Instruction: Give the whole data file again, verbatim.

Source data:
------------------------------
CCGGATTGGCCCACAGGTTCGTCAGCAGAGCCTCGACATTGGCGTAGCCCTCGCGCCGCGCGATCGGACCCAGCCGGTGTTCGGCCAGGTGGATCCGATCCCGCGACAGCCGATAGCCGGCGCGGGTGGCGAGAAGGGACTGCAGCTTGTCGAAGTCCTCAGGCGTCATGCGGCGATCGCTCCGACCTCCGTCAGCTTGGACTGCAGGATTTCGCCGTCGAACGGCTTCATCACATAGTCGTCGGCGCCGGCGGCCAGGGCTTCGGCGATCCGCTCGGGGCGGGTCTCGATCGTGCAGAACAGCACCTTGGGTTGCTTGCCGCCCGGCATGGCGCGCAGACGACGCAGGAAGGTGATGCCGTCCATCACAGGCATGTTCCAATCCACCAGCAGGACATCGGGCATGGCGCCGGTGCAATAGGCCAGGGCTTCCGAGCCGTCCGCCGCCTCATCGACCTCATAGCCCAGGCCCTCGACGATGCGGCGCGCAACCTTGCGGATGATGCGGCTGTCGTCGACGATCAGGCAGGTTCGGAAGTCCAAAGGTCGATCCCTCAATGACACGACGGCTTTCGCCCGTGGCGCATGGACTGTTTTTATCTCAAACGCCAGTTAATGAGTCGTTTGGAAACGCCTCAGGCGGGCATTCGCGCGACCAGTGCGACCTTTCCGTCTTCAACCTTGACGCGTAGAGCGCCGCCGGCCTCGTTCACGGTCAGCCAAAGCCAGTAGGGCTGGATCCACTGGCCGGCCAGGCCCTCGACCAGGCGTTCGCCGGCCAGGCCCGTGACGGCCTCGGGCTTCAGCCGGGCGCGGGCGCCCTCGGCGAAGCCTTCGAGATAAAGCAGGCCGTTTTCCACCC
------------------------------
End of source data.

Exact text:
CCGGATTGGCCCACAGGTTCGTCAGCAGAGCCTCGACATTGGCGTAGCCCTCGCGCCGCGCGATCGGACCCAGCCGGTGTTCGGCCAGGTGGATCCGATCCCGCGACAGCCGATAGCCGGCGCGGGTGGCGAGAAGGGACTGCAGCTTGTCGAAGTCCTCAGGCGTCATGCGGCGATCGCTCCGACCTCCGTCAGCTTGGACTGCAGGATTTCGCCGTCGAACGGCTTCATCACATAGTCGTCGGCGCCGGCGGCCAGGGCTTCGGCGATCCGCTCGGGGCGGGTCTCGATCGTGCAGAACAGCACCTTGGGTTGCTTGCCGCCCGGCATGGCGCGCAGACGACGCAGGAAGGTGATGCCGTCCATCACAGGCATGTTCCAATCCACCAGCAGGACATCGGGCATGGCGCCGGTGCAATAGGCCAGGGCTTCCGAGCCGTCCGCCGCCTCATCGACCTCATAGCCCAGGCCCTCGACGATGCGGCGCGCAACCTTGCGGATGATGCGGCTGTCGTCGACGATCAGGCAGGTTCGGAAGTCCAAAGGTCGATCCCTCAATGACACGACGGCTTTCGCCCGTGGCGCATGGACTGTTTTTATCTCAAACGCCAGTTAATGAGTCGTTTGGAAACGCCTCAGGCGGGCATTCGCGCGACCAGTGCGACCTTTCCGTCTTCAACCTTGACGCGTAGAGCGCCGCCGGCCTCGTTCACGGTCAGCCAAAGCCAGTAGGGCTGGATCCACTGGCCGGCCAGGCCCTCGACCAGGCGTTCGCCGGCCAGGCCCGTGACGGCCTCGGGCTTCAGCCGGGCGCGGGCGCCCTCGGCGAAGCCTTCGAGATAAAGCAGGCCGTTTTCCACCC